One obvious way to increase federal grants to states during the next recession would be to temporarily boost the generosity of federal grants in response to states accepting the ACA Medicaid expansion. Currently, aid to states that have accepted the Medicaid expansion is already quite generous, with the federal government picking up 90% of the cost of expansion in 2020. But there is no reason that this number could not go to 100% or beyond during a recession to incentivize the remaining states to expand Medicaid. This type of temporary state-based stimulus would lock in broader eligibility for Medicaid even after the recession ended. This would be an added benefit: Growing research indicates that health outcomes have been greatly improved by the Medicaid expansions made possible by the ACA in those states that have enacted them. Of course, once all states have accepted the ACA Medicaid expansions, other avenues for increasing federal aid to states during recessions would have to be found. Here again, however, federal grants for Medicaid (not just to fund the ACA-related expansions but for other S&L Medicaid spending) remain promising—both in overall effectiveness and in the prospects for making this aid happen automatically when state downturns occur.

The best reason to use the overall federal Medicaid grant to deliver state aid during downturns is that the research shows it is highly effective. It is both large enough and well-targeted enough on liquidity-constrained households to deliver highly effective fiscal stimulus. Fiedler, Furman, and Powell (2019) propose an increase in the federal match for Medicaid whenever a state’s unemployment rate exceeds a certain threshold. The size of the increase in the federal match would be proportional to how high above the threshold the state’s unemployment rate rises. This would allow the federal aid to ramp down gradually as unemployment returns to the threshold rate after recessions. It would also allow the federal aid to continue as long as the state’s unemployment rate remains elevated. This last feature is hugely important, as the drag on economic recovery imposed by state and local spending cutbacks was even more pronounced in the early parts of the recovery phase than during the official recession (as seen in Figure D).

Fiedler, Furman, and Powell suggest the unemployment threshold that triggers the increased federal match be set at the 25th percentile of the state’s quarterly unemployment rate measured over a rolling 15-year period, plus one percentage point. Their aim is to not trigger increased federal aid when the state is roughly at full employment, but to trigger such aid anytime a significant rise in unemployment from this full employment level occurs.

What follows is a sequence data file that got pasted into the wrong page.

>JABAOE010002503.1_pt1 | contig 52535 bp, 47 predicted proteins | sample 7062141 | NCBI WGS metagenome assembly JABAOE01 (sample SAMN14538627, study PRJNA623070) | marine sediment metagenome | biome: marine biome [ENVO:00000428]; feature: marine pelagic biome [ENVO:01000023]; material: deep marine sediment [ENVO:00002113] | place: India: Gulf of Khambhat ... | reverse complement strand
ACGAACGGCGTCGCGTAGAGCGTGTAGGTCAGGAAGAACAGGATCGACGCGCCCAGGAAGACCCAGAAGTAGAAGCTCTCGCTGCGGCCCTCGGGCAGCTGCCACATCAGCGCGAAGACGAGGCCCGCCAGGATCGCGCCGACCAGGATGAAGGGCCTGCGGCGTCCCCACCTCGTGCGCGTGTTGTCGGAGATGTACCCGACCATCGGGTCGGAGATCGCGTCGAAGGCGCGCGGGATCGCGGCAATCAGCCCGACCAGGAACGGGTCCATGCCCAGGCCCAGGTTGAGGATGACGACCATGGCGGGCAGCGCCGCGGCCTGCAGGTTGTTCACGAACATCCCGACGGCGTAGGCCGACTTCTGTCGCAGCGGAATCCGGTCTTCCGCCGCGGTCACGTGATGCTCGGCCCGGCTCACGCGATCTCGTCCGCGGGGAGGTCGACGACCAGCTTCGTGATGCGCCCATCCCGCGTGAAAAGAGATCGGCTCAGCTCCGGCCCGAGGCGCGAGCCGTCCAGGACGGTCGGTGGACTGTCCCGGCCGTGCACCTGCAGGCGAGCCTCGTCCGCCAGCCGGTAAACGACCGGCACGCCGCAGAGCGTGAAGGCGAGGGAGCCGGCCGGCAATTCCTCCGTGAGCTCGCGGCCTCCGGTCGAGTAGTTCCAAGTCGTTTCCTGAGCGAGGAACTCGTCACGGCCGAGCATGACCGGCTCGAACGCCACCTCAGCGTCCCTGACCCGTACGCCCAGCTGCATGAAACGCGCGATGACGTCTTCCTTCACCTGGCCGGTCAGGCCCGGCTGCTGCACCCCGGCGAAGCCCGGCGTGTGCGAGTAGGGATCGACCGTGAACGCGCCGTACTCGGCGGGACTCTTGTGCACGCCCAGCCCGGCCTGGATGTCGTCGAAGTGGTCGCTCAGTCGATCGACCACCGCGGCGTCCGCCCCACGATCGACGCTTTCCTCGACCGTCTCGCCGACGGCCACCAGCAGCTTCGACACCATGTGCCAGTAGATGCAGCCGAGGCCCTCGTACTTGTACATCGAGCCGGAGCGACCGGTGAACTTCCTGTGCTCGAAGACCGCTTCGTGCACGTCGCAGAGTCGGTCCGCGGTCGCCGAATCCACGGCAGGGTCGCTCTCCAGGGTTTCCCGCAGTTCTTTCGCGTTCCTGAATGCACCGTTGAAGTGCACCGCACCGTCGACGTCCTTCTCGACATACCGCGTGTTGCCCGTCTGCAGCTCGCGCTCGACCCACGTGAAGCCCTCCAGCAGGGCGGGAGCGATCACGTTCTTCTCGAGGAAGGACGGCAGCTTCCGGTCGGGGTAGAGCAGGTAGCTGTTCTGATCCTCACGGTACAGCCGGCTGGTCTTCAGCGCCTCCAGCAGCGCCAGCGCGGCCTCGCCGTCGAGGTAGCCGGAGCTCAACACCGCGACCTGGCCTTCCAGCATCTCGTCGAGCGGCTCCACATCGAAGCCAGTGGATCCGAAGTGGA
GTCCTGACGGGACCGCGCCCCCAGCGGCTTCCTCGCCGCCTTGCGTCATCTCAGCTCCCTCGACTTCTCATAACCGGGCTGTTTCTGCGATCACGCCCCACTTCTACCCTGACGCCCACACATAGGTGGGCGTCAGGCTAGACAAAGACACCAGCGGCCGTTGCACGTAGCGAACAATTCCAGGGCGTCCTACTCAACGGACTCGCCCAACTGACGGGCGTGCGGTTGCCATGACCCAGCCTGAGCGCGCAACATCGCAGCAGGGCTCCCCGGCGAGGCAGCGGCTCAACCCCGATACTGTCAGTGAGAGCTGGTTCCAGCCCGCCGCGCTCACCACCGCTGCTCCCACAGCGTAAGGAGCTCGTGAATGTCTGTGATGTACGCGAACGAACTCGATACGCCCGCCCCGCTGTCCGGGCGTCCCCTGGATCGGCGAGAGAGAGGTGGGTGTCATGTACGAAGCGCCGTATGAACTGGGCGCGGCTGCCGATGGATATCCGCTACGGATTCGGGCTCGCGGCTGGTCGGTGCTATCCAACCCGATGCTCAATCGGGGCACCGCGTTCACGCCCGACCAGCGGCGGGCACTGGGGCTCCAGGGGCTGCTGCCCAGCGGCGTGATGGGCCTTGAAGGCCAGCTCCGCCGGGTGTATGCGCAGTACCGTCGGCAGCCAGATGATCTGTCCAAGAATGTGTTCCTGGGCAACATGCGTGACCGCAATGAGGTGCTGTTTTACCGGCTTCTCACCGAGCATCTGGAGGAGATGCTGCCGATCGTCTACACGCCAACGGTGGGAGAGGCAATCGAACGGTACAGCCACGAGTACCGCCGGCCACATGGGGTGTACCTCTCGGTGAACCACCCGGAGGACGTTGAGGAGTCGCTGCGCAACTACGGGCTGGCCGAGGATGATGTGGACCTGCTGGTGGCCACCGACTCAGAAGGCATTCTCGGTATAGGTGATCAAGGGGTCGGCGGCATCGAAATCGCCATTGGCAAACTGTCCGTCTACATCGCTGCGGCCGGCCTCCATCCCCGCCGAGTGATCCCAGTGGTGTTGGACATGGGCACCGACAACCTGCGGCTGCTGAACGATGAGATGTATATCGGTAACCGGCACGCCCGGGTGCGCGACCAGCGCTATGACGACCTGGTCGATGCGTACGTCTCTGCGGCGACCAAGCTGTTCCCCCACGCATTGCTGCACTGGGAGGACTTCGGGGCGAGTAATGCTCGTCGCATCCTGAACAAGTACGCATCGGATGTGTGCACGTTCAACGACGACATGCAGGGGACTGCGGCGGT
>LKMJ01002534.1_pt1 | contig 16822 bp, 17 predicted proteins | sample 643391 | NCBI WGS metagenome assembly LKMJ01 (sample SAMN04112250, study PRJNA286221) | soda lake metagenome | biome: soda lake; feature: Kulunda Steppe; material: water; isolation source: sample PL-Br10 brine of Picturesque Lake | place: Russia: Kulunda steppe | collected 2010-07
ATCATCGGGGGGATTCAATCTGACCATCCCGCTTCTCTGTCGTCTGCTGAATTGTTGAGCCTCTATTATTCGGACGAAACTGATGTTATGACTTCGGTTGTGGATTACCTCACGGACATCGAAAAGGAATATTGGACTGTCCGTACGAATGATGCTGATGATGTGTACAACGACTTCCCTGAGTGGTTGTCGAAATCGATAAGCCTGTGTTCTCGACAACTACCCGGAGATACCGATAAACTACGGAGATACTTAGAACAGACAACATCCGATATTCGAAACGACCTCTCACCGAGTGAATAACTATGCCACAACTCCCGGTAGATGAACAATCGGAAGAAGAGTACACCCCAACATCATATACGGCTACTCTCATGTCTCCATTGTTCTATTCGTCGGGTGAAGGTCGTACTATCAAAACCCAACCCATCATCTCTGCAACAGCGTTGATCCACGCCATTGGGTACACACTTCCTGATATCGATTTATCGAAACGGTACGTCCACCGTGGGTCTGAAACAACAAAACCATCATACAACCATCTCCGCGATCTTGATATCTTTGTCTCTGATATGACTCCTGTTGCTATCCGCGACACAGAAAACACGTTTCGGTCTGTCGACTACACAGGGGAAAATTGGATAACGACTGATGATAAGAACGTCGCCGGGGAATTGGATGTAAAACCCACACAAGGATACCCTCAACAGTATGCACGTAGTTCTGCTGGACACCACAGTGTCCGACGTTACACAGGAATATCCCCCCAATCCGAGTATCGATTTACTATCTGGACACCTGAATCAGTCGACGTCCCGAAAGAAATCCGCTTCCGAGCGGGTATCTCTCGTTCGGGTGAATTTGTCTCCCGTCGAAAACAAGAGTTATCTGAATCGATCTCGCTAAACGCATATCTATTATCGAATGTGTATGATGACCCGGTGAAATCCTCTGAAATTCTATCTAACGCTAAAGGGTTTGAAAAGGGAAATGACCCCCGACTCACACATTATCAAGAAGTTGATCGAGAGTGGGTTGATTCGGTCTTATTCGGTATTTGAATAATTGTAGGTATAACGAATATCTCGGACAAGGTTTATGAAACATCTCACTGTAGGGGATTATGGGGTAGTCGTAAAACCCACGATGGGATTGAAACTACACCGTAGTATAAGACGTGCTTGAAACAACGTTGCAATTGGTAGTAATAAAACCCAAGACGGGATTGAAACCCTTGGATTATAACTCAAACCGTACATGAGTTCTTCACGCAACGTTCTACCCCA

One key virtue of the Fiedler, Furman, and Powell proposal is that it would deliver aid to states that are suffering a localized recession even if the rest of the nation is not. The United States does not currently have strong enough automatic stabilizers to deliver large amounts of aid to states that are affected by idiosyncratic downturns. If, for example, a regional recession caused by energy price declines or a manufacturing downturn were to occur, several U.S. states could be in clear recessions even if the broader U.S. economy continued to post positive growth rates. This is not an academic concern: Eleven states, for example, saw an increase in their unemployment rate in either 2015 or 2016.12 Some have labeled this period of time a national “mini-recession,” which was driven largely by weak growth in manufacturing and agriculture. Residents of the states hit hard by these sector-specific shocks deserved relief from the federal government, yet our current system of automatic stabilizers did not provide enough.

Maintenance of effort requirements should be a condition for both long- and short-term aid

One concern often raised about federal grants to state and local governments is that they might be used to substitute for, rather than supplement, state and local spending. For example, if there were no conditions attached to an increase in federal grants for K–12 education spending, a state government could use the grants to reduce its own K–12 spending and redirect fiscal resources to other spending or even toward tax cuts.

Many federal grants are structured to require some degree of state and local commitment to the underlying spending priority addressed by the grant. For example, the size of federal grants for education spending typically depend in part on state and local per-pupil spending commitments. This type of “maintenance of effort” requirement should be part of proposals to expand the scale of federal grants to states, and it is particularly important for federal aid during recessions. The entire point of boosting federal aid countercyclically to fight recessions is to increase total state and local spending. If some of this federal aid instead substitutes for rather than supplements state and local spending, it will be far less effective.

This consideration is another reason why using the existing Medicaid structure to transfer aid to state governments during recessions is promising. There already exists a tight link between the federal contribution to a state’s Medicaid program and the state’s own spending commitment. Further, temporary anti-recession aid can be made conditional on states not passing any legislation or changing regulations to restrict access to Medicaid.